Though his greatest contributions lay in his epochal studies of gravitation and motion, Sir Isaac Newton (1642-1727) also studied the production and propagation of light. Using a prism, he separated the colors of the visible light spectrum—something that had already been done by other scientists—but it was Newton who discerned that the colors of the spectrum could be recombined to form white light again.
Newton also became embroiled in a debate as the nature of light itself—a debate in which diffraction studies played an important role. Newton's view, known at the time as the corpuscular theory of light, was that light travels as a stream of particles. Yet, his contemporary, Dutch physicist and astronomer Christiaan Huygens (1629-1695), advanced the wave theory, or the idea that light travels by means of waves. Huygens maintained that a number of factors, including the phenomena of reflection and refraction, indicate that light is a wave. Newton, on the other hand, challenged wave theorists by stating that if light were actually a wave, it should be able to bend around corners—in other words, to diffract.
Though it did not become widely known until some time later, in 1648—more than a decade before the particle-wave controversy erupted—Johannes Marcus von Kronland (1595-1667), a scientist in Bohemia (now part of the Czech Republic), discovered the diffraction of light waves. However, his findings were not recognized until some time later; nor did he give a name to the phenomenon he had observed. Then, in 1660, Italian physicist Francesco Grimaldi (1618-1663) conducted an experiment with diffraction that gained widespread attention.
Grimaldi allowed a beam of light to pass through two narrow apertures, one behind the other, and then onto a blank surface. When he did so, he observed that the band of light hitting the surface was slightly wider than it should be, based on the width of the ray that entered the first aperture. He concluded that the beam had been bent slightly outward, and gave this phenomenon the name by which it is known today: diffraction.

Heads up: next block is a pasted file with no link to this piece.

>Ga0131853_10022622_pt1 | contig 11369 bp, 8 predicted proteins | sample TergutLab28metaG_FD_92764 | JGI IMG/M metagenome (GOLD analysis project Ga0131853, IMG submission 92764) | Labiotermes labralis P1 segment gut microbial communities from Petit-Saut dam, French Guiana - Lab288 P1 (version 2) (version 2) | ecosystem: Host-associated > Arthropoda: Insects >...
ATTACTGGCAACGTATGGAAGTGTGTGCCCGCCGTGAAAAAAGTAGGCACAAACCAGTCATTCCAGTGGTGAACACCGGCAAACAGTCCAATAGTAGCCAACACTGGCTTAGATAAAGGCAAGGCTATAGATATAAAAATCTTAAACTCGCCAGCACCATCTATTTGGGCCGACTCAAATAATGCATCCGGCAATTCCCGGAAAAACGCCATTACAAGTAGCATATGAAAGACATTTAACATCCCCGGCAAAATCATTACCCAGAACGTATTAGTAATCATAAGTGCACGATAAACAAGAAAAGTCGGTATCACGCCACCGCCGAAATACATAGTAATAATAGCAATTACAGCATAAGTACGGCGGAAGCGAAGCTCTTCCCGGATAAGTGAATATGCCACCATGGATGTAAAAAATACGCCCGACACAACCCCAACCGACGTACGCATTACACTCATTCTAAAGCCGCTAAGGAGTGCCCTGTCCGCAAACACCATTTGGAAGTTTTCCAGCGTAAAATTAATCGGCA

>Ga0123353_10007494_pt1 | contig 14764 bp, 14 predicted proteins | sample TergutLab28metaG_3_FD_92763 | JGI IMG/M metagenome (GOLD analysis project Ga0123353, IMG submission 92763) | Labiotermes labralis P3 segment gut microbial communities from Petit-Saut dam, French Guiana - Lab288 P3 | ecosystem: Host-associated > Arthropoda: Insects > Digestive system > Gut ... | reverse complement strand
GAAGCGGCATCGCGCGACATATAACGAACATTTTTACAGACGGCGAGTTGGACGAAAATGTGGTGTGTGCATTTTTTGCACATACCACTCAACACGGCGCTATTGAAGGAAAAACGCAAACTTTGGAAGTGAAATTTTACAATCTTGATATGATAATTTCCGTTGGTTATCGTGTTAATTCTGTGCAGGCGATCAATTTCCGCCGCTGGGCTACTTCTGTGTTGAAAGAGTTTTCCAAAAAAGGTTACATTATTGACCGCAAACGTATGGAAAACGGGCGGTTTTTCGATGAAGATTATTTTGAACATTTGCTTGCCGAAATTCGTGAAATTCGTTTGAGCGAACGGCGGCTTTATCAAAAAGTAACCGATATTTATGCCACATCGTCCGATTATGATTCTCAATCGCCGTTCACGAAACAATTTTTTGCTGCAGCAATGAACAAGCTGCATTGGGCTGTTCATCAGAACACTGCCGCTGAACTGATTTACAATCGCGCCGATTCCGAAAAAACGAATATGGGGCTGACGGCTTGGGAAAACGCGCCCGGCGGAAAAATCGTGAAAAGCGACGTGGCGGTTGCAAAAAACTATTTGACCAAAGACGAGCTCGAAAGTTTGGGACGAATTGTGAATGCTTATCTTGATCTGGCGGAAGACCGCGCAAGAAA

Particle theory continued to have its adherents in England, Newton's homeland, but by the time of French physicist Augustin Jean Fresnel (1788-1827), an increasing number of scientists on the European continent had come to accept the wave theory. Fresnel's work, which he published in 1818, served to advance that theory, and, in particular, the idea of light as a transverse wave.
In Memoire sur la diffraction de la lumiere, Fresnel showed that the transverse-wave model accounted for a number of phenomena, including diffraction, reflection, refraction, interference, and polarization, or a change in the oscillation patterns of a light wave. Four years after publishing this important work, Fresnel put his ideas into action, using the transverse model to create a pencil-beam of light that was ideal for lighthouses. This prism system, whereby all the light emitted from a source is refracted into a horizontal beam, replaced the older method of mirrors used since ancient times. Thus Fresnel's work revolutionized the effectiveness of lighthouses, and helped save lives of countless sailors at sea.
The term "Fresnel diffraction" refers to a situation in which the light source or the screen are close to the aperture; but there are situations in which source, aperture, and screen (or at least two of the three) are widely separated. This is known as Fraunhofer diffraction, after German physicist Joseph von Fraunhofer (1787-1826), who in 1814 discovered the lines of the solar spectrum (source) while using a prism (aperture). His work had an enormous impact in the area of spectroscopy, or studies of the interaction between electromagnetic radiation and matter.